Gay marriage advocates are becoming increasingly frustrated with President Barack Obama.

Immediately following Wednesday's ruling that struck down California's gay marriage ban, known as Proposition 8, the White House issued a statement in support of the decision.

“The president has spoken out in opposition to Proposition 8 because it is divisive and discriminatory. He will continue to promote equality for LGBT Americans,” gay glossy The Advocate reported.

But an unnamed White House aide told that the president does not support gay marriage, only civil unions for gay and lesbian couples.

“He supports repealing the Defense of Marriage Act [DOMA],” the aide added, referring to the law that defines marriage as a heterosexual union for federal agencies.

The next day, White House adviser David Axelrod appeared on MSNBC to reiterate the president's confusing position on gay unions.

Axelrod said the president opposed Proposition 8 because he felt it was “mean-spirited,” but emphasized that he supports recognizing gay and lesbian couples with civil unions, not marriage.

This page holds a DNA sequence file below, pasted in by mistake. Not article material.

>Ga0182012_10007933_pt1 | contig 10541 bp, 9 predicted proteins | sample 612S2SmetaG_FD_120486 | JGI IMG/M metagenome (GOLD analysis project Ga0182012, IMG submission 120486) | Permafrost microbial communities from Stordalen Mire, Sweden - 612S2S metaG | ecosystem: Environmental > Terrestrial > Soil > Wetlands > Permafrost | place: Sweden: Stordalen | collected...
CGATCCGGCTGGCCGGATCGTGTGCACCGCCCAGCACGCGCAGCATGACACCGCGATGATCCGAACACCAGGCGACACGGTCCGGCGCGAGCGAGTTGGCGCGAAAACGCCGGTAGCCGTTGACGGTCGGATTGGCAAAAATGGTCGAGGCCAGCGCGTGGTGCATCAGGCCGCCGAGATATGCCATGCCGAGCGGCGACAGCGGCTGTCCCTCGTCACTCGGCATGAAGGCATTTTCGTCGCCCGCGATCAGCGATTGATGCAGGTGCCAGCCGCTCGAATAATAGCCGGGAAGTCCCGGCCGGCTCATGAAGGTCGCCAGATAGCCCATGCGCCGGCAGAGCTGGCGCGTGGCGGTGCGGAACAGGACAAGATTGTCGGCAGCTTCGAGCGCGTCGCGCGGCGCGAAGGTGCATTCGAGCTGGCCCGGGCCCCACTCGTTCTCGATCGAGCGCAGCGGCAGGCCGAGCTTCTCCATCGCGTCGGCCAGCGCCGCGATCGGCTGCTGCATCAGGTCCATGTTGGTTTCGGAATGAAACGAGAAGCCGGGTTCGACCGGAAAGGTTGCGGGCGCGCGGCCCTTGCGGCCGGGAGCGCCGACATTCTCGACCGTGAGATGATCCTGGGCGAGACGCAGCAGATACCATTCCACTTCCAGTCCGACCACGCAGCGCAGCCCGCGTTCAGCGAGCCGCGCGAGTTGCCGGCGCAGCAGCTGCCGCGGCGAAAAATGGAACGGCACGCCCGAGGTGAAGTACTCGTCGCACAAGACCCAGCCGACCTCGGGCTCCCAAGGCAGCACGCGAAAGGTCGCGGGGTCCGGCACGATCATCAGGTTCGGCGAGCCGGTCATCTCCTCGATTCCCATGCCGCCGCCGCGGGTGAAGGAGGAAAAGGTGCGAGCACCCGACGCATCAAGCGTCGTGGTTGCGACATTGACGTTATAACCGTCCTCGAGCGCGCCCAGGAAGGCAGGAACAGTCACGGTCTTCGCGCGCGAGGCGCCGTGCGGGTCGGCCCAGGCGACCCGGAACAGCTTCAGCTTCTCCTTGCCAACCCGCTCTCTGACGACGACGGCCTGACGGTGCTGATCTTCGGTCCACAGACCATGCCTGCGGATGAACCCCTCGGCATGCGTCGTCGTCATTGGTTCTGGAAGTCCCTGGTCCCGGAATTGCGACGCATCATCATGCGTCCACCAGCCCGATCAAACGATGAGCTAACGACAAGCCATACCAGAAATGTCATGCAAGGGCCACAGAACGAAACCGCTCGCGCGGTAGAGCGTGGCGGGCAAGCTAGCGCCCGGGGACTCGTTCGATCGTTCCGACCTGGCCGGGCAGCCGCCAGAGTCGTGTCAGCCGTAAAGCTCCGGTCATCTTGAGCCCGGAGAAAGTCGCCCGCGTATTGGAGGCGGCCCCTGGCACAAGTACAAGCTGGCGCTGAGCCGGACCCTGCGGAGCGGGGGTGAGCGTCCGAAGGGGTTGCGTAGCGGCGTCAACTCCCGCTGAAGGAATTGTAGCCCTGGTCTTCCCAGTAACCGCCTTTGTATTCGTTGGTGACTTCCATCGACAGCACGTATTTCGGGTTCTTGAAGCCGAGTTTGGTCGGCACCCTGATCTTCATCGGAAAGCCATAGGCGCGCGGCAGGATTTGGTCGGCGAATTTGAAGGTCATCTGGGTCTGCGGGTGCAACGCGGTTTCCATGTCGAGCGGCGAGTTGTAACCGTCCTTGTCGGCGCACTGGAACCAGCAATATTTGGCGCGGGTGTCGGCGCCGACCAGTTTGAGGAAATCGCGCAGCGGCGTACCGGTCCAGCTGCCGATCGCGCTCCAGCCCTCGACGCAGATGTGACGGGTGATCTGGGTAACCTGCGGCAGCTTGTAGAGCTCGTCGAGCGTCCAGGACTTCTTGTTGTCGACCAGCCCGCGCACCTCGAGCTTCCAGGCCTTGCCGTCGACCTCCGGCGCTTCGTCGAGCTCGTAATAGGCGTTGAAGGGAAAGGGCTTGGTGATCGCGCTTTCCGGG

Venting on the Internet began soon after Axelrod's appearance.

“Oh yes, I've seen you and your team dancing on that [gay marriage] hotplate lately!” Tom Foreman wrote from New Orleans in an open letter to the president published Saturday on CNN's Anderson Cooper 360 blog. “David Axelrod was sweating and stammering like one of those guys who has been picked up on COPS when he was questioned about your stance. I can't blame him because it looks like you either haven't decided what you think, or are desperately trying to hide your opinion on this one.”

“Sure there is a lot of political risk in taking either stance. Everyone knows that. But what you are doing just looks spineless, wishy-washy, and like any old politician,” he added.

Writing at the Huffington Post, Marcus Baram suggested Obama's stance mirrors those of prominent Democrats that came before him, chiefly former president Bill Clinton.

Clinton, of course, signed DOMA into law, but said in 2009 that he regretted it and gave his support for gay marriage.

On Thursday, gay blogger John Aravosis began an online petition asking the president to embrace full equality.

“You simply do not support equality for gay and lesbian couples if you don't support letting them marry,” the petition reads.

Whether genuine or political calculation, Obama will be forced to explain himself in greater detail as the case wends its way to the Supreme Court, landing squarely in the middle of the 2012 presidential campaign.